Nati del Paso is a writer, counselor, and student of Indigenous Psychology and Shamanism. She was raised in Mexico by a Mexican mother and an American father and works as a lead counselor in the Office of Minority Affairs and Diversity at the University of Washington. 


Del Paso weaves psychology, mysticism, and magic realism into suspenseful tales surrounding the immigrant experience, women, environmental and social justice issues. She recently finished her first novel People of the Jaguar. She lives in Snoqualmie, Washington.

And here is Nati telling us about her book and why she thought it important to write - take it away, Nati! 


As a newly published writer, I was honoured when Sue asked me for a guest post on my collection of short stories Women of Fire and Snow. Reading through her book titles, her children’s book, and guest posts, it is clear she is an advocate for women. 

While researching for my book, I became aware of the pervasiveness of gender violence. I learned that the most dangerous place for women is their home. When I first started writing my stories in 2017, the UN reported on an appalling statistic: on average nine women and girls were murdered a day in Mexico. Now, it is ten. 

But femicide is a worldwide problem. The UN estimates that almost one in three women will experience violence or sexual assault in their lifetime. Although boys and men also experience violence, there is a difference; the violence experienced by men, either as victims or perpetrators, is usually on the streets and during the commission of a crime. In contrast, most women experience violence in the home and at the hands of an intimate partner; 40% of women murdered know their killer.

Gender violence, although worse for lower-income women and in underdeveloped countries,  spans all socio-economic classes and is exceptionally brutal and intimate. It is more frequent among transgender women and women of color. 

In my stories, strong women of different ages confront evil and must rely on each other to overcome gender violence. Dark magic realism weaves through the tales tempering the brutal reality and offering a new vision, or raising questions in search of solutions.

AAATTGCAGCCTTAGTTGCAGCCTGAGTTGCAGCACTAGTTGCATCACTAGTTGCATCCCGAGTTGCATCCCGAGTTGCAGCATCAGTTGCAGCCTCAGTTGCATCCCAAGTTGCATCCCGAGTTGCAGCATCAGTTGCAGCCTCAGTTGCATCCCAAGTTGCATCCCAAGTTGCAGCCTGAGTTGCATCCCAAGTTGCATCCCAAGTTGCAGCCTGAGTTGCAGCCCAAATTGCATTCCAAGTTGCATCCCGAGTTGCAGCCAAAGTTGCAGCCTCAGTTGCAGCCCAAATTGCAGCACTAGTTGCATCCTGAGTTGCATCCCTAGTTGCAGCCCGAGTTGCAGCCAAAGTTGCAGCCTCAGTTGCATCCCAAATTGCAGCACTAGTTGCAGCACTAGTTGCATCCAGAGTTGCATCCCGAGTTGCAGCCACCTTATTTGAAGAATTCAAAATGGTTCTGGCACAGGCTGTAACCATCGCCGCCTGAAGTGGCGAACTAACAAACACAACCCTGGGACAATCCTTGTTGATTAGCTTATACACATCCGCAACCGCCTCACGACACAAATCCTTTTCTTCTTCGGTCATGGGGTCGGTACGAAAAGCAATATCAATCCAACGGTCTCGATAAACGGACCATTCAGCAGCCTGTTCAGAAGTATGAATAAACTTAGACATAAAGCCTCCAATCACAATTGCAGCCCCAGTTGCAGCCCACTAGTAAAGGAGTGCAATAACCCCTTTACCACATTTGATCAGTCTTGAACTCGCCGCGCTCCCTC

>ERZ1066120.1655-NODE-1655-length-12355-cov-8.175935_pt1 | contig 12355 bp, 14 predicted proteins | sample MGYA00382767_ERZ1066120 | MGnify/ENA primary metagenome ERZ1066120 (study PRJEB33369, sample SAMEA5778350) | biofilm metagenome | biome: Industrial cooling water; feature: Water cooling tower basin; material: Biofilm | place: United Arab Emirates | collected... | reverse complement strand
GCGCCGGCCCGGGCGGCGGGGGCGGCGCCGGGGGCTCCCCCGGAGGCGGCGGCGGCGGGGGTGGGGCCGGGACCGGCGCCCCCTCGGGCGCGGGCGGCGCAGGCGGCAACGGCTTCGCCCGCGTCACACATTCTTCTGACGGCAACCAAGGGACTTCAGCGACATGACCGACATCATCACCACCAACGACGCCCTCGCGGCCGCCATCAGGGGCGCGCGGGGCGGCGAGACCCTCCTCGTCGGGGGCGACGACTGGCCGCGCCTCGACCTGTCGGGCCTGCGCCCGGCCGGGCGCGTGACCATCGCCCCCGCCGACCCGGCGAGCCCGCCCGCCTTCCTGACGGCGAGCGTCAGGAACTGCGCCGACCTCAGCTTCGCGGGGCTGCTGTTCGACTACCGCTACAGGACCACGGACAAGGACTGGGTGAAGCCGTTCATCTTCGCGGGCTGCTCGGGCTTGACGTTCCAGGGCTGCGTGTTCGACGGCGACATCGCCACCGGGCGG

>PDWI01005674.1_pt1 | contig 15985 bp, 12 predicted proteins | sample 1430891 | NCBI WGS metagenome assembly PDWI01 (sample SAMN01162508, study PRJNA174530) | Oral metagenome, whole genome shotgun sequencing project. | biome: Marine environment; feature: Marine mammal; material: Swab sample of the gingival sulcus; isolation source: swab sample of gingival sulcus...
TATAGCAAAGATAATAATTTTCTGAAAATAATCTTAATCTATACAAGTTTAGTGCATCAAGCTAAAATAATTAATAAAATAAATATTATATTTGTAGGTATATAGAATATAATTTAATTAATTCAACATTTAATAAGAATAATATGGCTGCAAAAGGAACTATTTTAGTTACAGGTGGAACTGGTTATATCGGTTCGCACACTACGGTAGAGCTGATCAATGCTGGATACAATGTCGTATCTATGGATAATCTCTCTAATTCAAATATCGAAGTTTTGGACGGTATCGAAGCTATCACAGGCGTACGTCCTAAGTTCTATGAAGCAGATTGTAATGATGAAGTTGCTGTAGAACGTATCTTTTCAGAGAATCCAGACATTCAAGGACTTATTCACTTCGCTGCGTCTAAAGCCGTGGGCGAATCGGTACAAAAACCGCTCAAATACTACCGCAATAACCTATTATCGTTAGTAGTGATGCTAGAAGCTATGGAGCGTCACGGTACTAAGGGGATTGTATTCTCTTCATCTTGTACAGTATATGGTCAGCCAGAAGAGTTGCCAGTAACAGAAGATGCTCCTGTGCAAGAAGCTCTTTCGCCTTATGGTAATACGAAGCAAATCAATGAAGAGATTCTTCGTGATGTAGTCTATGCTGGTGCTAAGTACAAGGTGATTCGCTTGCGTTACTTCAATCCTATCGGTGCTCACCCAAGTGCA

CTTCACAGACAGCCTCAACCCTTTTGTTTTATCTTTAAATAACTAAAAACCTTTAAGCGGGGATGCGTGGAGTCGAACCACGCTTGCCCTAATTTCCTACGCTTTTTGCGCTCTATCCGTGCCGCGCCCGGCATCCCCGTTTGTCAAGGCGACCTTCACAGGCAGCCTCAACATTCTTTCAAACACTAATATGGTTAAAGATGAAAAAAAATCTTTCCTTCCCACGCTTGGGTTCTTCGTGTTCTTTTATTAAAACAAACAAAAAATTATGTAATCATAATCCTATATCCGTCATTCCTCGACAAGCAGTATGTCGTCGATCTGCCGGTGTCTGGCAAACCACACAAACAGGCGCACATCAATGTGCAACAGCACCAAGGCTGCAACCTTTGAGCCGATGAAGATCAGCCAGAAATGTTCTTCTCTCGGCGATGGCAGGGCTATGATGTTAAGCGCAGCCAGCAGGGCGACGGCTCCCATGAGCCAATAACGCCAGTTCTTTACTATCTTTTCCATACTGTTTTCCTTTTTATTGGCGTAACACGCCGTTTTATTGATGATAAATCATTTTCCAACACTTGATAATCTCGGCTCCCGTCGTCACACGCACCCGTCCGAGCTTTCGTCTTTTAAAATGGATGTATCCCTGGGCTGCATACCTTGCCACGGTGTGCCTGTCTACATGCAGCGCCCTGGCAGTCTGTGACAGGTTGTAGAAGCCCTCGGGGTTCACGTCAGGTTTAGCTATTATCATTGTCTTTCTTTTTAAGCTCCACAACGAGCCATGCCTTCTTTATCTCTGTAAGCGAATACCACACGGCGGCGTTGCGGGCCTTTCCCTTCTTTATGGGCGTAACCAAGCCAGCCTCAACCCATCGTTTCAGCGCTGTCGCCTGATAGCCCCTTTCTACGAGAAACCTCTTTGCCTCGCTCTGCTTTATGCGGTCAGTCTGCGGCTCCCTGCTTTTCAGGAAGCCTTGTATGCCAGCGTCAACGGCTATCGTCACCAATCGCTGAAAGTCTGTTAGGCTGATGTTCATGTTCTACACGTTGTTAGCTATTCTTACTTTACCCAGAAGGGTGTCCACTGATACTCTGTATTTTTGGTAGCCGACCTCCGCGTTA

Every culture and society has the shadow of gender violence lurking within but when we bring it into the light through storytelling and other forms of art, we integrate it and heal. My writing is propelled by asking why are women’s lives not valued? How do women internalize and manifest their own devaluation?

Women of Fire and Snow is a collection of contemporary stories of women straddling the Mexican-American divide while finding their place and voice. Cultural identity, gender violence, forced migration, sacrifice, love, and resiliency frame suspenseful tales where realism is leavened by the supernatural and mystical.

In these stories

  • an undocumented teenager must fight a monster in a haunted town. 

  • When ICE detains her father, a college student submits to evil in a desperate attempt to help her family. 

  • While rescuing her nephew at the border, a teen wrestles with her privilege and the devastating power of La Santa Muerte. 

  • A demon follows a curandera(folk healer) to Snoqualmie, where her great-granddaughter is in danger.

  • A young Chicana from Seattle travels to Mexico, plunging into a secret society to combat rampant femicide. 

From the deserts and volcanoes of Mexico to the forests, mountains, and haunted rivers of the Pacific Northwest, these fast-paced stories blend social commentary with classic and psychological horror.

Women of Fire and Snow is my first publication and is available in bookstores and Amazon, iBooks, B&N, Ingram, Baker & Taylor, and other online retailers.